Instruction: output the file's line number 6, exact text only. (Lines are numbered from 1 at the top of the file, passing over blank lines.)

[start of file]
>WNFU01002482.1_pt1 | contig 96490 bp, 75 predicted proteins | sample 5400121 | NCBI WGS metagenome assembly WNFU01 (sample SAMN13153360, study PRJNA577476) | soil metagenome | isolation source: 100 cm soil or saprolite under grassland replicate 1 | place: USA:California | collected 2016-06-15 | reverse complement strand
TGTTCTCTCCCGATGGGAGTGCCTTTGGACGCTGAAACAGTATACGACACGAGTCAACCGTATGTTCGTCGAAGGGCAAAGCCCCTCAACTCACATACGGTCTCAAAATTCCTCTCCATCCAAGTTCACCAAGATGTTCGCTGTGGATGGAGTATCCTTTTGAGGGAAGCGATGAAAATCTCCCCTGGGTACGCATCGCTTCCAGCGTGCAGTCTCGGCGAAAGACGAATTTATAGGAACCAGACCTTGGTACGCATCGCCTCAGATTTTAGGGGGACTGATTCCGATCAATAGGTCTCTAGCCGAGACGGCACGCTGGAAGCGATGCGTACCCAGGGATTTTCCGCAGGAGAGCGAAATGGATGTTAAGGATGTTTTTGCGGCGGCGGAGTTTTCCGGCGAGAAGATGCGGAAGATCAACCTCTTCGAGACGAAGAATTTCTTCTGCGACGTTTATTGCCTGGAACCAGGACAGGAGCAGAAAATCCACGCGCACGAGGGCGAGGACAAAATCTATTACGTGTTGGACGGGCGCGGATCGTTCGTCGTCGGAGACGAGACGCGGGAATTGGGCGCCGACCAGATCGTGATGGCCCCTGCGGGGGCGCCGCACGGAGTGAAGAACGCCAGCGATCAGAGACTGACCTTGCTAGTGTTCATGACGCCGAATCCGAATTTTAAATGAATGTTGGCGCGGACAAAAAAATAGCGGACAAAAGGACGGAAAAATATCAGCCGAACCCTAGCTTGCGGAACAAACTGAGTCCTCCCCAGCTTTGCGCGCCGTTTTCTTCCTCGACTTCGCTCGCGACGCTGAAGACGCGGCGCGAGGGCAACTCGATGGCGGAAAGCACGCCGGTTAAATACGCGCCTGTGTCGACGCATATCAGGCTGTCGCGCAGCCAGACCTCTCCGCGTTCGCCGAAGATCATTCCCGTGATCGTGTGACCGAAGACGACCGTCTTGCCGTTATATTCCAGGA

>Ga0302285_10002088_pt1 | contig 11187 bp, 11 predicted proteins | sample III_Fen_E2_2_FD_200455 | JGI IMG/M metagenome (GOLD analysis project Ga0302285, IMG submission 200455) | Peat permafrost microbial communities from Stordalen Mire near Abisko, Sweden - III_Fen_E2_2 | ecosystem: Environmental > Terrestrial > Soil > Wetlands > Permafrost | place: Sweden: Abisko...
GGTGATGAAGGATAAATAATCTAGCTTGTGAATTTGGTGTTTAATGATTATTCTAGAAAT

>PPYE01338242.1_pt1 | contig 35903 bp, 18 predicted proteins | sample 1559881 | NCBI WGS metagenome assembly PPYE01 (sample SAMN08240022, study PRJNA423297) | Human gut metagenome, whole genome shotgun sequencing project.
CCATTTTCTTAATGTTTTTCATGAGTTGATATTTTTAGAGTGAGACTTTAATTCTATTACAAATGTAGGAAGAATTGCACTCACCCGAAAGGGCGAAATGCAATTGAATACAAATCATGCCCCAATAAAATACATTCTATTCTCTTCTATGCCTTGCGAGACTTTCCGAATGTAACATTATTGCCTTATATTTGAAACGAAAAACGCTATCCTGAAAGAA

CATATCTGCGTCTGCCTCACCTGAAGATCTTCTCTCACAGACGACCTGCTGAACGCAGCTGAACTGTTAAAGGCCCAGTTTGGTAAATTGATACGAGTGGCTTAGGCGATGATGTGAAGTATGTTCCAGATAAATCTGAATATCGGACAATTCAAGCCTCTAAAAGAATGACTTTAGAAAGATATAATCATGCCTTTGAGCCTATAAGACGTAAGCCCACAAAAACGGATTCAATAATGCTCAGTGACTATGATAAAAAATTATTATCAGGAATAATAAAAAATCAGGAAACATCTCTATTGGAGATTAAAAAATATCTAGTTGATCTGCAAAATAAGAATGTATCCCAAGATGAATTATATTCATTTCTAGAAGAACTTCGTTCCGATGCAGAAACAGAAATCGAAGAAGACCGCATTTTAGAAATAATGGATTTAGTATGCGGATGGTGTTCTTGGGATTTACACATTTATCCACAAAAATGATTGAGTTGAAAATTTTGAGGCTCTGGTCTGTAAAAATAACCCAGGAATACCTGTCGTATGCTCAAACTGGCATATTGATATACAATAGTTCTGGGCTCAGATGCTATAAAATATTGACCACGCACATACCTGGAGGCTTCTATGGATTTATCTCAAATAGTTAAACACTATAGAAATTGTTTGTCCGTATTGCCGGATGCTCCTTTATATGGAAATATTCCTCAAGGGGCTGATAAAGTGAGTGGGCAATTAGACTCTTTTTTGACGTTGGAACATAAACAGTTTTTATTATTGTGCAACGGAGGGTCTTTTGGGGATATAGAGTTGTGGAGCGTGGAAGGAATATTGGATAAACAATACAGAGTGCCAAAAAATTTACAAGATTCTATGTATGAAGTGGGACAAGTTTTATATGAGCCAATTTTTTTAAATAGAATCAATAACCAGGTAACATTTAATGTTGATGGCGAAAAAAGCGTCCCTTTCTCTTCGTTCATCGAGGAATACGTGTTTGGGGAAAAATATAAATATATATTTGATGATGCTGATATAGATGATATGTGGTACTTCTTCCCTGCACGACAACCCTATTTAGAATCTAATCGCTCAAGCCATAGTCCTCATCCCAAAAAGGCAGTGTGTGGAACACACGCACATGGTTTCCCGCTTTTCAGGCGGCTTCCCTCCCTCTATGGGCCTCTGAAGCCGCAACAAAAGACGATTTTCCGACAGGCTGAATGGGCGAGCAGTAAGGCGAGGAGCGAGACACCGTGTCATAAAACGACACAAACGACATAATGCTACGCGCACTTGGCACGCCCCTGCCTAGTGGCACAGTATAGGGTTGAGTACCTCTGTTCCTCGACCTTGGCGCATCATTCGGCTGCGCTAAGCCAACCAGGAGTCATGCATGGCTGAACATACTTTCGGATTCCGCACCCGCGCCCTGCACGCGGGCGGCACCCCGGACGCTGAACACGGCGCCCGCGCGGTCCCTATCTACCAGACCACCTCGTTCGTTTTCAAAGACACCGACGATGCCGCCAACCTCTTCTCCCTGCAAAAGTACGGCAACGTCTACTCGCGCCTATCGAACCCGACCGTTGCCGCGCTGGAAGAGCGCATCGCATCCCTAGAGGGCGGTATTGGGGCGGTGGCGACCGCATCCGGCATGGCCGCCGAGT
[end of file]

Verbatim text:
CCATTTTCTTAATGTTTTTCATGAGTTGATATTTTTAGAGTGAGACTTTAATTCTATTACAAATGTAGGAAGAATTGCACTCACCCGAAAGGGCGAAATGCAATTGAATACAAATCATGCCCCAATAAAATACATTCTATTCTCTTCTATGCCTTGCGAGACTTTCCGAATGTAACATTATTGCCTTATATTTGAAACGAAAAACGCTATCCTGAAAGAA